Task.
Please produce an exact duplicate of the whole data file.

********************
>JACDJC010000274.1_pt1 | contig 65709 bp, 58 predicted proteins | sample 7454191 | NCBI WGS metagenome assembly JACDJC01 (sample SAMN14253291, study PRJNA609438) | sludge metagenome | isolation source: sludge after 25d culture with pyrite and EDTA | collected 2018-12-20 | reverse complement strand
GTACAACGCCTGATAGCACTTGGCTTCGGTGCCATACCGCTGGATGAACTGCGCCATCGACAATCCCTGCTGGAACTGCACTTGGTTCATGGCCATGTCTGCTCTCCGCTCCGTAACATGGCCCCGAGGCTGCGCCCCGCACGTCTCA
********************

>JACDJC010000274.1_pt1 | contig 65709 bp, 58 predicted proteins | sample 7454191 | NCBI WGS metagenome assembly JACDJC01 (sample SAMN14253291, study PRJNA609438) | sludge metagenome | isolation source: sludge after 25d culture with pyrite and EDTA | collected 2018-12-20 | reverse complement strand
GTACAACGCCTGATAGCACTTGGCTTCGGTGCCATACCGCTGGATGAACTGCGCCATCGACAATCCCTGCTGGAACTGCACTTGGTTCATGGCCATGTCTGCTCTCCGCTCCGTAACATGGCCCCGAGGCTGCGCCCCGCACGTCTCA